[Paleopsych] NS: The 21st-Century Brain: Explaining, mending and manipulating the mind by Steven Rose

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The 21st-Century Brain: Explaining, mending and manipulating the 
mind by Steven Rose
      * 23 April 2005
      * Mike Holderness
      * Mike Holderness is a science writer

    STEVEN Rose is scathing about attempts to explain the mind's ills in
    terms of genes, as though they were just like one of the rare one-gene
    diseases. He equally abhors simple-minded accounts of how experiences
    happen. In The 21st-Century Brain he goes so far as to assert that to
    "interpret a particular pattern of neural activity as representing my
    experience of seeing a red bus...you need my entire neuronal and
    hormonal life history".

    I respond to this as I did to many of Edward Wilson's proposals in
    Consilience: why? To answer that would be an interesting research
    programme - because the oft-presumed answer that a snapshot will do
    the trick is no more certain to be right than is Rose's determined

    This similarity is ironic because Rose, director of the brain and
    biology research group at the UK's Open University, has devoted a
    significant part of his career to opposing Wilson. Like Consilience,
    though, The 21st-Century Brain is consciously a late-career book. The
    first half summarises and updates Rose's thinking on what having a
    brain and being a mind is about. It is written clearly, if readers are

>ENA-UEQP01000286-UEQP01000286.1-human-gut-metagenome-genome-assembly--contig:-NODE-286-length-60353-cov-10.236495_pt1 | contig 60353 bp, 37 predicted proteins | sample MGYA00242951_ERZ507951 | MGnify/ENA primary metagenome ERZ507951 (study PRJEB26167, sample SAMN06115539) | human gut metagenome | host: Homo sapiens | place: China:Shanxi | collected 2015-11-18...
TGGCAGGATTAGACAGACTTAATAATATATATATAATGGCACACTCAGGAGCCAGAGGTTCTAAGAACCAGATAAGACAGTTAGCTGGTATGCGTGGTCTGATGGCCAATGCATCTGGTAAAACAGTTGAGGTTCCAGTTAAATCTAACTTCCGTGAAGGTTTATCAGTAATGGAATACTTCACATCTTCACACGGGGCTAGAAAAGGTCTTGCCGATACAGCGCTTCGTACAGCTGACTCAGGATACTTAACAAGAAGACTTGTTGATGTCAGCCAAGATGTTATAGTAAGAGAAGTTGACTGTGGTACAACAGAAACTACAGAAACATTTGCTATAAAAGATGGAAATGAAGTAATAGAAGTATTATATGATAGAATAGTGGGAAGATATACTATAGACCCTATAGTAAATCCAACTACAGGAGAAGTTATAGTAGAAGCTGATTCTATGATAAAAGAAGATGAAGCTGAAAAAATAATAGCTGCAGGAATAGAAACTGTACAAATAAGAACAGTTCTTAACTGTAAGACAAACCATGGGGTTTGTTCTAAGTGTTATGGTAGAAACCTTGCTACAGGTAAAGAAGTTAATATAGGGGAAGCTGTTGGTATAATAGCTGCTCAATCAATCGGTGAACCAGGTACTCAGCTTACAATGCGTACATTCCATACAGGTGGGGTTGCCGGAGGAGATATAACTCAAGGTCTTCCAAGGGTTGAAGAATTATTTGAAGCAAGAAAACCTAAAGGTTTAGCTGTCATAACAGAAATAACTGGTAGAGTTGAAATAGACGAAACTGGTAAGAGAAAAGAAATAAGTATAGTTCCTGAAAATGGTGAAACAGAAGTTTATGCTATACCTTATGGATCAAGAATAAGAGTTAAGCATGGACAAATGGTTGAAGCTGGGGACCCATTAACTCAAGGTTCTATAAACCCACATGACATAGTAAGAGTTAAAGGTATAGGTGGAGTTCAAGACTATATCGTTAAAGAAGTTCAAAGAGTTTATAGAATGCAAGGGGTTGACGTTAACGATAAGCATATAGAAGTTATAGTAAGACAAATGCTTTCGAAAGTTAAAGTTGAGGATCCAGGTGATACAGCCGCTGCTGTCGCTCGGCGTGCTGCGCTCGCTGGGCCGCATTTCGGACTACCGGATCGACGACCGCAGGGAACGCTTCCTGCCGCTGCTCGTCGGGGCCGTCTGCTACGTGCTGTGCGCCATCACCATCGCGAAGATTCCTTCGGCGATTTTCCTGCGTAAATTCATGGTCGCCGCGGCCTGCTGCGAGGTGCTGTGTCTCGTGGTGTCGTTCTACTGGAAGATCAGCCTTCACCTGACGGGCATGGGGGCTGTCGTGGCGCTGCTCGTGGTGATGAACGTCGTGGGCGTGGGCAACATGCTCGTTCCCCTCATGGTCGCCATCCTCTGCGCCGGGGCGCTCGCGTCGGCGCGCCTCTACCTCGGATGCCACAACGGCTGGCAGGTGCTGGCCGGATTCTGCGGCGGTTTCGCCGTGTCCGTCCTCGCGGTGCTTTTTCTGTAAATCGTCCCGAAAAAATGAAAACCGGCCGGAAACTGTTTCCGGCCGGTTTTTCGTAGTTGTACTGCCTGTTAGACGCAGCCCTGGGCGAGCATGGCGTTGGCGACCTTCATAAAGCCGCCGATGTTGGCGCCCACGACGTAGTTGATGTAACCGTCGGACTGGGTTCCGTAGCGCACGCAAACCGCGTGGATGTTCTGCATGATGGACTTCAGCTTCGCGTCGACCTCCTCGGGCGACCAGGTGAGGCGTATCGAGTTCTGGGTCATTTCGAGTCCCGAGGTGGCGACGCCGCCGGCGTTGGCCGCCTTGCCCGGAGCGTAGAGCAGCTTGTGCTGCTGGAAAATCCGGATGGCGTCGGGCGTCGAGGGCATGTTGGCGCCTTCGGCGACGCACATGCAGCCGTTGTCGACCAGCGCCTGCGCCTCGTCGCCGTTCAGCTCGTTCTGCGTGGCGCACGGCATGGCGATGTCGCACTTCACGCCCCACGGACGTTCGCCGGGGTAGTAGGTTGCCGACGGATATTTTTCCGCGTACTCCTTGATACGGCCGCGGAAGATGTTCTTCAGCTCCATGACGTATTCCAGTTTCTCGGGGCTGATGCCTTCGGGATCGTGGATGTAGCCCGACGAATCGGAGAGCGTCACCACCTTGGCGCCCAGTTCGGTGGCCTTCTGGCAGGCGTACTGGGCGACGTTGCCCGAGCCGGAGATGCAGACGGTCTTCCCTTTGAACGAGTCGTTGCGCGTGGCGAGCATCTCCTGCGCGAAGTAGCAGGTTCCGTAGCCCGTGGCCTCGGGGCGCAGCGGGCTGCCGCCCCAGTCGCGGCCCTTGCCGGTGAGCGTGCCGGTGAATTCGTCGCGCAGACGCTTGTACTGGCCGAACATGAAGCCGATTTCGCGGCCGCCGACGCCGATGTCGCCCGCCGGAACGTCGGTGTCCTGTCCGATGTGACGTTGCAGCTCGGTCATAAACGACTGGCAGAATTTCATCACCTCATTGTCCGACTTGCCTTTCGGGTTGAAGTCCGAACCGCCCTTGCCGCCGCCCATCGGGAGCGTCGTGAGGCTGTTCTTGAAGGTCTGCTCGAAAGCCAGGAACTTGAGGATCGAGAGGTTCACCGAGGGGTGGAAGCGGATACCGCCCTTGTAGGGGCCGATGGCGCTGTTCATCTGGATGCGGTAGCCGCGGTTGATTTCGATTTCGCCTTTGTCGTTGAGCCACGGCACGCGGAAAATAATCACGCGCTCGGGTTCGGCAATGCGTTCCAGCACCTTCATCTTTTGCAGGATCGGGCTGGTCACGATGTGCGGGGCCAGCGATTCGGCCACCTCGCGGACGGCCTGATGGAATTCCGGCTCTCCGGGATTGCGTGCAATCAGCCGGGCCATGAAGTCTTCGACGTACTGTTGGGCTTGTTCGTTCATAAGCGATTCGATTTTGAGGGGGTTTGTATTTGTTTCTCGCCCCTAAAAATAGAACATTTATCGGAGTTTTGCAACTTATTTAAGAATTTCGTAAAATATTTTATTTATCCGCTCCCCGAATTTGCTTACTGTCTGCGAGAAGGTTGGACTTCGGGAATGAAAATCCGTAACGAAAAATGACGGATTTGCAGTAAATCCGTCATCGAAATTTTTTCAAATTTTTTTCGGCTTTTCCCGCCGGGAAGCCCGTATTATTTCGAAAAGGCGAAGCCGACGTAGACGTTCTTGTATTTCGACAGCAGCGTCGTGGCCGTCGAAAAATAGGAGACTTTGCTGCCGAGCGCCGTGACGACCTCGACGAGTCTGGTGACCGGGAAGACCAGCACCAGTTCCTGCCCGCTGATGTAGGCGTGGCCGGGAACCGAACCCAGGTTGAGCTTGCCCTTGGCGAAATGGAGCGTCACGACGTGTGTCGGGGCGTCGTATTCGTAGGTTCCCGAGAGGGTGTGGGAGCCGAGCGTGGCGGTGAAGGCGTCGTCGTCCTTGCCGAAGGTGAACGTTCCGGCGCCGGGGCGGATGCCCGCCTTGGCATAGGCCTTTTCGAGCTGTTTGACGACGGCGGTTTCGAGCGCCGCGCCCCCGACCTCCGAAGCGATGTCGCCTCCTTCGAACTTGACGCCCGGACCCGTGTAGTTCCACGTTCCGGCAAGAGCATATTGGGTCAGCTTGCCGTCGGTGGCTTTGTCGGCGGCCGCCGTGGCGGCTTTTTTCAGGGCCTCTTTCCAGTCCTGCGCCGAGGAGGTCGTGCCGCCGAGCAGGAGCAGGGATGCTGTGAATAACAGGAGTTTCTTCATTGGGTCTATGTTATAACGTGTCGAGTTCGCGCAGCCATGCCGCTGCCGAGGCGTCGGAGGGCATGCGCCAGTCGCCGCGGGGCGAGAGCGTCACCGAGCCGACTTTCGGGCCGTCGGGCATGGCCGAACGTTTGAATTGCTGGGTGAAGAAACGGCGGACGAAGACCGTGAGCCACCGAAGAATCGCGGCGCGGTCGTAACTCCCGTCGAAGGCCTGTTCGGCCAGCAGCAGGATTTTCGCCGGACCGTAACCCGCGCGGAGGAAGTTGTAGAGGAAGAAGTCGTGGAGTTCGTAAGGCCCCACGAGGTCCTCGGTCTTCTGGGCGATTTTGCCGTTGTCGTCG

prepared to learn many terms as they go. His description of what
    happens to a brain (and the mind that inhabits it) with ageing cannot
    but be poignant. His warnings against the fashion for medicalising
    discontent and ability alike, with a pill for every skill, are

    Rose roots these warnings in Marxism, and thus attracts hostility and
    disbelief that one can do science while holding an ideology. I should
    note, therefore, that I am not his co-conspirator: I regard Marx as
    just another bourgeois economist.

    No one needs an ideology to insist, as Rose does, on looking at social
    context. In examining "attention deficit hyperactivity disorder" or
    "oppositional defiant disorder", for example, it is important to ask
    not just what happens to the neutotransmitter dopamine or why the drug
    Ritalin has an effect, but "attention to what?" and "defiance of
    what?" And why would the genes that allegedly cause those disorders be
    expressed so much more often in the US than elsewhere? If anything is
    ideological, it is the refusal to ask such glaring questions.

    Even if you disagree with every word in The 21st-Century Brain,
    including "but", if you are interested in brains or having a mind you
    must read it - precisely for the ifs and buts in it.

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